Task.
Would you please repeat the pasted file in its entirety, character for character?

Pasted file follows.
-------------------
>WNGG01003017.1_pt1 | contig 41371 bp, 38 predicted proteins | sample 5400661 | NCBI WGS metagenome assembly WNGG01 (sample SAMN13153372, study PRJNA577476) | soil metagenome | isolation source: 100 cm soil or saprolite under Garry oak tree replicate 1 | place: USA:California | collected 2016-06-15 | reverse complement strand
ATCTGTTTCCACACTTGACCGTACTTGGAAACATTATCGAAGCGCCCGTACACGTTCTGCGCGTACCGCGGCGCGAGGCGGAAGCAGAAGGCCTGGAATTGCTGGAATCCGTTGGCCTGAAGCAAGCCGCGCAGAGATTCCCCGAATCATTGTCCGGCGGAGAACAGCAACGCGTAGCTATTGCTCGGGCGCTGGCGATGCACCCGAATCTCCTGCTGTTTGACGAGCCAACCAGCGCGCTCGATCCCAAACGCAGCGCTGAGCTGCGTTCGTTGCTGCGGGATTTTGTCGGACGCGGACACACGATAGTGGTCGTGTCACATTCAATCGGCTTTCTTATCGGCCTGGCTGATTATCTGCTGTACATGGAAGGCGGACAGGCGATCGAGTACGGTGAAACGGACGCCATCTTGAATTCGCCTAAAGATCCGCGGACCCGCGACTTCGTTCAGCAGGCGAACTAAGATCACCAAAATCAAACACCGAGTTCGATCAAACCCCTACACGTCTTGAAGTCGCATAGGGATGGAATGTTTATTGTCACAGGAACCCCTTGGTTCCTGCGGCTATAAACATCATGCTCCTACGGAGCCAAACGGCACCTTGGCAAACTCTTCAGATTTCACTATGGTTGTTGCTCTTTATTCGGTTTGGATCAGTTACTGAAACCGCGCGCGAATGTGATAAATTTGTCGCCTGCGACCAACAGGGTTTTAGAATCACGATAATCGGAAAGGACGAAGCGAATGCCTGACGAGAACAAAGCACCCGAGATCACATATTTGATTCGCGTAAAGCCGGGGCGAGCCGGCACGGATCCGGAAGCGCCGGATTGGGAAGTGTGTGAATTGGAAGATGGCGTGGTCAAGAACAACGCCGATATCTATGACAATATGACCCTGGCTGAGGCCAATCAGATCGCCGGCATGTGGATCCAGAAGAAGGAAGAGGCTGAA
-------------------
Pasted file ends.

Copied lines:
>WNGG01003017.1_pt1 | contig 41371 bp, 38 predicted proteins | sample 5400661 | NCBI WGS metagenome assembly WNGG01 (sample SAMN13153372, study PRJNA577476) | soil metagenome | isolation source: 100 cm soil or saprolite under Garry oak tree replicate 1 | place: USA:California | collected 2016-06-15 | reverse complement strand
ATCTGTTTCCACACTTGACCGTACTTGGAAACATTATCGAAGCGCCCGTACACGTTCTGCGCGTACCGCGGCGCGAGGCGGAAGCAGAAGGCCTGGAATTGCTGGAATCCGTTGGCCTGAAGCAAGCCGCGCAGAGATTCCCCGAATCATTGTCCGGCGGAGAACAGCAACGCGTAGCTATTGCTCGGGCGCTGGCGATGCACCCGAATCTCCTGCTGTTTGACGAGCCAACCAGCGCGCTCGATCCCAAACGCAGCGCTGAGCTGCGTTCGTTGCTGCGGGATTTTGTCGGACGCGGACACACGATAGTGGTCGTGTCACATTCAATCGGCTTTCTTATCGGCCTGGCTGATTATCTGCTGTACATGGAAGGCGGACAGGCGATCGAGTACGGTGAAACGGACGCCATCTTGAATTCGCCTAAAGATCCGCGGACCCGCGACTTCGTTCAGCAGGCGAACTAAGATCACCAAAATCAAACACCGAGTTCGATCAAACCCCTACACGTCTTGAAGTCGCATAGGGATGGAATGTTTATTGTCACAGGAACCCCTTGGTTCCTGCGGCTATAAACATCATGCTCCTACGGAGCCAAACGGCACCTTGGCAAACTCTTCAGATTTCACTATGGTTGTTGCTCTTTATTCGGTTTGGATCAGTTACTGAAACCGCGCGCGAATGTGATAAATTTGTCGCCTGCGACCAACAGGGTTTTAGAATCACGATAATCGGAAAGGACGAAGCGAATGCCTGACGAGAACAAAGCACCCGAGATCACATATTTGATTCGCGTAAAGCCGGGGCGAGCCGGCACGGATCCGGAAGCGCCGGATTGGGAAGTGTGTGAATTGGAAGATGGCGTGGTCAAGAACAACGCCGATATCTATGACAATATGACCCTGGCTGAGGCCAATCAGATCGCCGGCATGTGGATCCAGAAGAAGGAAGAGGCTGAA